It started life as an Anderson shelter. Later it was designated as my centre of activities. The coalman would hoist a sack of coal onto his shoulder, trudge down the entry, through an interesting area we called the garden, and hurl the sack through the doorway of the shelter. Tipping coal out of the sack he closed his eyes to the dust, and so presented an interestingly dark complexion with two circular white patches around the eyes. Empty sacks were counted, and rewarded with Co-op tokens, purchased previously.
"butter wouldn't melt...."
The floor of the shelter lay about two feet below ground level. I was entrusted with the heavy responsibility of organising its storage and arranging stock movement. On one side, the larger pieces, used to maintain the domestic fire, which was the source of hot water and toast on a prong. On the other side, smaller pieces, used when lighting a fire. The centre was my working area for riddling the smallest pieces (slack), into old buckets. This was used to back-up fires overnight and was very wet. I should confess, control of slack was never really successful; it appeared from nowhere, and supply easily exceeded consumption; the floor level gradually rose to meet ground level.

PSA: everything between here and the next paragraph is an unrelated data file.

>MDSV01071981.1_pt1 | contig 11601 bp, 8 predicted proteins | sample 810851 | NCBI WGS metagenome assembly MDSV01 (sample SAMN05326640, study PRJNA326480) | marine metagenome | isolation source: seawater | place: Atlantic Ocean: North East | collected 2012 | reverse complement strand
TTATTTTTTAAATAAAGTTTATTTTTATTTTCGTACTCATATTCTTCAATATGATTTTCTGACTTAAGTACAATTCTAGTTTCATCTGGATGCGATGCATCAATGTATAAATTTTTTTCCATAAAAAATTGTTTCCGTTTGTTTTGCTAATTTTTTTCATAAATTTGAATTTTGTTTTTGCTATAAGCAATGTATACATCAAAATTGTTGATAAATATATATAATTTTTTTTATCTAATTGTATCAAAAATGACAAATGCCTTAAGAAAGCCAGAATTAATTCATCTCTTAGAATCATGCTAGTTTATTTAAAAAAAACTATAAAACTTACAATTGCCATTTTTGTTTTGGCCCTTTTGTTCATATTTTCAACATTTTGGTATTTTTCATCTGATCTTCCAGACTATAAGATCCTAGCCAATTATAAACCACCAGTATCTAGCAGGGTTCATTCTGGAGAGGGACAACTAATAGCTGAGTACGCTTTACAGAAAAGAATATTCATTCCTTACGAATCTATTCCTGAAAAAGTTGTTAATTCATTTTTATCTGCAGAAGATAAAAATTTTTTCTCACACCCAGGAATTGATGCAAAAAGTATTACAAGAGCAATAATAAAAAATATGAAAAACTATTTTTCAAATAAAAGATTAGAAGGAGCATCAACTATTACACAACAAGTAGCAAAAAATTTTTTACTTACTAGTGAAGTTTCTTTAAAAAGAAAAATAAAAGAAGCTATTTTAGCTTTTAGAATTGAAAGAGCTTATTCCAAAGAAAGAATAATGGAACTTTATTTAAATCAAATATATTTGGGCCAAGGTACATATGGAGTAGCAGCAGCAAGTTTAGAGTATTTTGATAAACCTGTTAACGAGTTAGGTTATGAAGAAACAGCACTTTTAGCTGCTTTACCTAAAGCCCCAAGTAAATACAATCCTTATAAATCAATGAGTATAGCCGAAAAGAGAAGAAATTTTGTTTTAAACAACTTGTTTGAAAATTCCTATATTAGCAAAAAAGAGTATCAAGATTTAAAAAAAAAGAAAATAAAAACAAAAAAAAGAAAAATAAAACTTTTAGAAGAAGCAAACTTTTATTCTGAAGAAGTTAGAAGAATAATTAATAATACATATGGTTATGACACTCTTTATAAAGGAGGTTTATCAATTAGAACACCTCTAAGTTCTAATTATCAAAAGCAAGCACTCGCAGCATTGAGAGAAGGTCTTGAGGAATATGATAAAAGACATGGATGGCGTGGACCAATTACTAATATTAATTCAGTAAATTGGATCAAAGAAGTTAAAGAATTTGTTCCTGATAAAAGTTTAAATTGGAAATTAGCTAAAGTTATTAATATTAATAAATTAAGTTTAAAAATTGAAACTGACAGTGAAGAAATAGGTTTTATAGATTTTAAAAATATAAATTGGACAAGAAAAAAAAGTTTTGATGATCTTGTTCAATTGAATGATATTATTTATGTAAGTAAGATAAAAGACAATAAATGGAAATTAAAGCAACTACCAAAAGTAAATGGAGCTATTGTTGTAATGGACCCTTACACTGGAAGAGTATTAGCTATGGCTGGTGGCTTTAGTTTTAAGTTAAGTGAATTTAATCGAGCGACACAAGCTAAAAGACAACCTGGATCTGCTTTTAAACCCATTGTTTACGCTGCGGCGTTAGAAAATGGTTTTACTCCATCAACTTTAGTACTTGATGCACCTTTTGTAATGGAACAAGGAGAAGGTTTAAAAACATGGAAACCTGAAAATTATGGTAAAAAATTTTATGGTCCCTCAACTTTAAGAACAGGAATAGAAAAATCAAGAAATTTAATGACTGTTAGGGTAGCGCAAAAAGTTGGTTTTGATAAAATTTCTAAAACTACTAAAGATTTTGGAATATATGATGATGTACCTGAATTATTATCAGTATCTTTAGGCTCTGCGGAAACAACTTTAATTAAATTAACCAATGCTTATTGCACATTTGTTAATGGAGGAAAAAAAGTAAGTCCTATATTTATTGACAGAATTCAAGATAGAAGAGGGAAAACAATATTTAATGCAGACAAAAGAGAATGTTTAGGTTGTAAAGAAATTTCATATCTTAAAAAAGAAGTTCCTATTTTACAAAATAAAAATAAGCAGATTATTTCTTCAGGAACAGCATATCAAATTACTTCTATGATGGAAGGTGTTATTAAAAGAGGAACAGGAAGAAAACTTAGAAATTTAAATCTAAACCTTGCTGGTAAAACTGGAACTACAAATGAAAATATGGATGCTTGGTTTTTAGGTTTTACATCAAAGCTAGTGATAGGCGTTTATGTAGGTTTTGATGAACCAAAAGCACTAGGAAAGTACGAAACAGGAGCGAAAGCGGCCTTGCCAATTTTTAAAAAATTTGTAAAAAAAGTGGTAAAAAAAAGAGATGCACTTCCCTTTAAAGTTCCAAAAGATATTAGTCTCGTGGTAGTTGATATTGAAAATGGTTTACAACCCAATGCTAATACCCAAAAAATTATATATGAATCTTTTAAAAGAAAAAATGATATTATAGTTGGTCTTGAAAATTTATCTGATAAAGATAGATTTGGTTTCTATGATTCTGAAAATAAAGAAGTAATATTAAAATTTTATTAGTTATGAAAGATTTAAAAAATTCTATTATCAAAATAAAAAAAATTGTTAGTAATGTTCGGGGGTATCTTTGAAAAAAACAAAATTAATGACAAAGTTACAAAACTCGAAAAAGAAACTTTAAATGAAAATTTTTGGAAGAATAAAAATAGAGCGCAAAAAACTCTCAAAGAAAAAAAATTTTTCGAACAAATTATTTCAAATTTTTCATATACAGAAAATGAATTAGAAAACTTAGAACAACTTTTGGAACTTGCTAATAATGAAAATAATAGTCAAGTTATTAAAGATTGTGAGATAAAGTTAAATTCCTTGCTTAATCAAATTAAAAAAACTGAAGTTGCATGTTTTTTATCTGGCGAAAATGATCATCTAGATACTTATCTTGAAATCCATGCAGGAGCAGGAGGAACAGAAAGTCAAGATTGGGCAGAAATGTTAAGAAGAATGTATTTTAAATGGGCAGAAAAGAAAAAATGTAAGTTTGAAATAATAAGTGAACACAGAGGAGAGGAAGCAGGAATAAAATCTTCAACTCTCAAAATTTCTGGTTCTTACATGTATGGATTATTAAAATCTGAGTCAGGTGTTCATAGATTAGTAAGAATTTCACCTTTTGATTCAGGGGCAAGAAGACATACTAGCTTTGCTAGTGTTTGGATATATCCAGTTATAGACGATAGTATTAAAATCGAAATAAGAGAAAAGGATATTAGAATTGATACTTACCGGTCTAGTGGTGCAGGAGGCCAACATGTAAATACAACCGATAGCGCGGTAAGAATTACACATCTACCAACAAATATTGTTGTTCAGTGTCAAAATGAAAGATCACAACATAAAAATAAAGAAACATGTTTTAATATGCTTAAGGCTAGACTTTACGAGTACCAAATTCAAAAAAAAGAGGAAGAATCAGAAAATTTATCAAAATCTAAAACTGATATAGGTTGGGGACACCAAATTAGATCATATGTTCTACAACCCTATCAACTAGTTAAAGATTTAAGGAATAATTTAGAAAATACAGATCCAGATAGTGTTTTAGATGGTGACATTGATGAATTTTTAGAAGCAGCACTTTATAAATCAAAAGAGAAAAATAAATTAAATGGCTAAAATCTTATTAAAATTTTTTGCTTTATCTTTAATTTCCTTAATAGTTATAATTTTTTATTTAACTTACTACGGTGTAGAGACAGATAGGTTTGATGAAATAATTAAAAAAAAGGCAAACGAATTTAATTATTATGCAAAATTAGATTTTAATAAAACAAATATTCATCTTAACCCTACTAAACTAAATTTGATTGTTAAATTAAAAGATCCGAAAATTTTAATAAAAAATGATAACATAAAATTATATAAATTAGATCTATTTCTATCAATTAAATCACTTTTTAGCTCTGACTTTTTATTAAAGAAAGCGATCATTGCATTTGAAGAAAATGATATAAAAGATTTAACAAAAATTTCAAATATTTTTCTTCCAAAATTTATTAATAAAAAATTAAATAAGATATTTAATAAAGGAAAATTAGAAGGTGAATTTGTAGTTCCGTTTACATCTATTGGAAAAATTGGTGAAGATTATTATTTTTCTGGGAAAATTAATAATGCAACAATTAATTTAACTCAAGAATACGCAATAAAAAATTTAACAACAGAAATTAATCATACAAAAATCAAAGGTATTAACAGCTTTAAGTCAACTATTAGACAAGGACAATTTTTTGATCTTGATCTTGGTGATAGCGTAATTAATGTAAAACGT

Dead fires also came into my remit. Riddled, large pieces of non-burnt coal were recovered, and the remaining ash (surprisingly fine, like flour) went to numbers 35 & 16, with their civic pride. I was allowed to construct new fires, which was quite an art (says he modestly); screwed newspaper, a grid of firewood, supported so as not to collapse too quickly, and pieces of coal individually positioned, of increasing size. I was not alas, sanctioned to provide the spark of life to my creation. It rankles still....
My involvement with the solid fuel industry knew no bounds. My grandparents lived several streets away, and behind their house ran a railway line from the colliery to a marshalling yard with the LMS railway. Grandfather had several friends at the colliery, and it was quite amazing how many lumps of coal fell off trains at the bottom of his garden. Step forward one solid fuel consultant, bucket in hand.